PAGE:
This is a bit of a puzzle when I think about it for a minute - after all, it time is a resource and there is a limited amount of it, it would stand to reason that one should spend it in such a way as to maximize its value in my life.  In a sense it is like money - there is only a certain amount of it that (or most of us, honestly) will make so we should use it it the ways that benefit us the most.

But that is hardly the way it seems to work - really with money, either.  Instead, the bulk of it goes to the necessaries of getting by and the small fringes go to the things that I truly love.  The reality is that I often have no time for that which I love - or honestly, what truly helps me - and more time than I would like dedicated to things that at best keep me in the same place.

 I suppose that I have had some sense of this preciousness of time and the dichotomy of its use versus my preferences for many years now, having (at least since college) some sense of needing to be doing something important or useful with my life.  Even that has become a struggle as I look at the general shape of my life and question how the time spent is truly doing good.  Add to this the fact that most of my time is hardly spent doing the meaningful activities that contribute to my life and my problem becomes magnified.

The single biggest issue for me is that the time invested in my "daily work" is what I love and one does not become truly good at what one does not love.  It is just not possible.  One can become competent, one can become "good at", one can even become "skilled" at some level - but true mastery (and enjoyment) is derived when one puts in the time at something that contributes meaningfully to one's life, not just something that one has to do.

A puzzle, is it not?  How does one convert the time towards what will actually allow one to move one's life forward instead of treading water?

The only immediate fix I can imagine - because large changes usually do not go well - is simply that of starting to learn to manage the time I have better and stealing small chunks of it back.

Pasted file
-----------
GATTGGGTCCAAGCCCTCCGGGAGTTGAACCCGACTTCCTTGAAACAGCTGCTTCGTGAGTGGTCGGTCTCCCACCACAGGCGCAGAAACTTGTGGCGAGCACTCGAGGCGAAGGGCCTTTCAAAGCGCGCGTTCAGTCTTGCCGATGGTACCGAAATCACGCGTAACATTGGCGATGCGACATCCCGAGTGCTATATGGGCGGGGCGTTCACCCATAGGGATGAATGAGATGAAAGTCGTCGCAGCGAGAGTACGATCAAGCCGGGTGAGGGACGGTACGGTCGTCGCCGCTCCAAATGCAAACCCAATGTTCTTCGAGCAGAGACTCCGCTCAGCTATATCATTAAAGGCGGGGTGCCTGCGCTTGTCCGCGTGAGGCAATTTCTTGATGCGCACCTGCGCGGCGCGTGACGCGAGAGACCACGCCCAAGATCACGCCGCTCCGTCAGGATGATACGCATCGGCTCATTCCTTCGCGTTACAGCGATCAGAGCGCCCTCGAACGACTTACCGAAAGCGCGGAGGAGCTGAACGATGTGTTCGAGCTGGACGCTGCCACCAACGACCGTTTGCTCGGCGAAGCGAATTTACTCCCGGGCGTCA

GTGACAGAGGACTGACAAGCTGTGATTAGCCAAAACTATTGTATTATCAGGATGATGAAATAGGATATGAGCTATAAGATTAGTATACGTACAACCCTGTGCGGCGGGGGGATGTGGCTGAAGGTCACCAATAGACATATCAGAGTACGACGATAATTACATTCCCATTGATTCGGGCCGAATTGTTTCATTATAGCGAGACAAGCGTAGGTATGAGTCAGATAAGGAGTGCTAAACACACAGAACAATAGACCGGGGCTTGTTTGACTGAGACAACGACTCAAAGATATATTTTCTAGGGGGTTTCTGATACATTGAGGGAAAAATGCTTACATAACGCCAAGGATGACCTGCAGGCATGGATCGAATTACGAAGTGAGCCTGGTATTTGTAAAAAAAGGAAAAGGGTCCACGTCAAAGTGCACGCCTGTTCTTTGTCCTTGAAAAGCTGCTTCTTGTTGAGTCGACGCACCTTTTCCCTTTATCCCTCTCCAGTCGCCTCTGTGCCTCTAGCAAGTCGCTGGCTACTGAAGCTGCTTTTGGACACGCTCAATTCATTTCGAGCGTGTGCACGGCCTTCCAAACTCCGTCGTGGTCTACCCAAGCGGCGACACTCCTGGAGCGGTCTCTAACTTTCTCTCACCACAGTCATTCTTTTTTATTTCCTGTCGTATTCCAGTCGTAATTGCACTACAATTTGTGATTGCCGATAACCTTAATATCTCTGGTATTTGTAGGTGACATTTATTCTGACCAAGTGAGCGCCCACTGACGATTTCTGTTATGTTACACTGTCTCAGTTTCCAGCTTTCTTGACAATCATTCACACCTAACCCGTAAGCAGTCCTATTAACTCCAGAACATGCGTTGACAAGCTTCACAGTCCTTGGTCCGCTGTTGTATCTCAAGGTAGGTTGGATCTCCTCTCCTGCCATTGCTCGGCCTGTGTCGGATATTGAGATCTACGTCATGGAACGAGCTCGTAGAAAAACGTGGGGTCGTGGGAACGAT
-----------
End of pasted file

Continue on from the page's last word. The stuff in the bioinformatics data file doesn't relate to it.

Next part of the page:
Manage the time - If time is a resource, then treat it as such, not as some endless things I can spend and spend as if there was going to be an infinite supply.  Manage my time, especially at the things I like less, better. Do what I have to do - but be sure that I do not spend more time than I need to.

Stealing small chunks - Begin to take back small chunks of the day to reinvest in the things I do love to do.  There are small amounts - five minutes here, fifteen minutes there - that I can begin to take back and make my own.  Yes, maybe they will not be spent precisely on everything that I love, but I can begin to fill my life a bit more with the other things.

Ultimately there is only so much time.  My job - all of our jobs - is to use it in the best, most productive way possible.  We just need to accept the fact of its limited nature and act accordingly.

Monday, March 09, 2015


So I have plateaued in virtually every aspect of my life.

It is true in everything that I am doing, be it relational, professional, personal, artistic, athletic, intellectual.  It does not matter the activity or thing, the simple fact is that I no longer seem to be making progress in any of these areas.

Having realized this, it bothers me.  One of the underlying assumptions of life is that over time, we get better at things from doing them more.  This, apparently, is not always the case - which adds another splendid layer to my general malaise about the condition of my life.

What to do about this situation?  There is the rub, of course - it seems like just more effort doing the same things is not going to result in improvement becomes, at some point, a waste of time.  And books that tell you "how to" do not seem to address this particular impediment to further progress.  The assumption - and I have read a number of them - simply seems to be that you will continue to get better as time goes on.

Which means, of course, that I have to examine what and how I do things.

The main thrust of most such things is that you need to spend more time doing such things, or do such things "smarter".  I am not sure what "smarter"  really means other than do not repeat the things time after time hoping for a different result.  Which, of course, may be my problem as I tend to do things by rote time and time again, because that is what I was taught to do.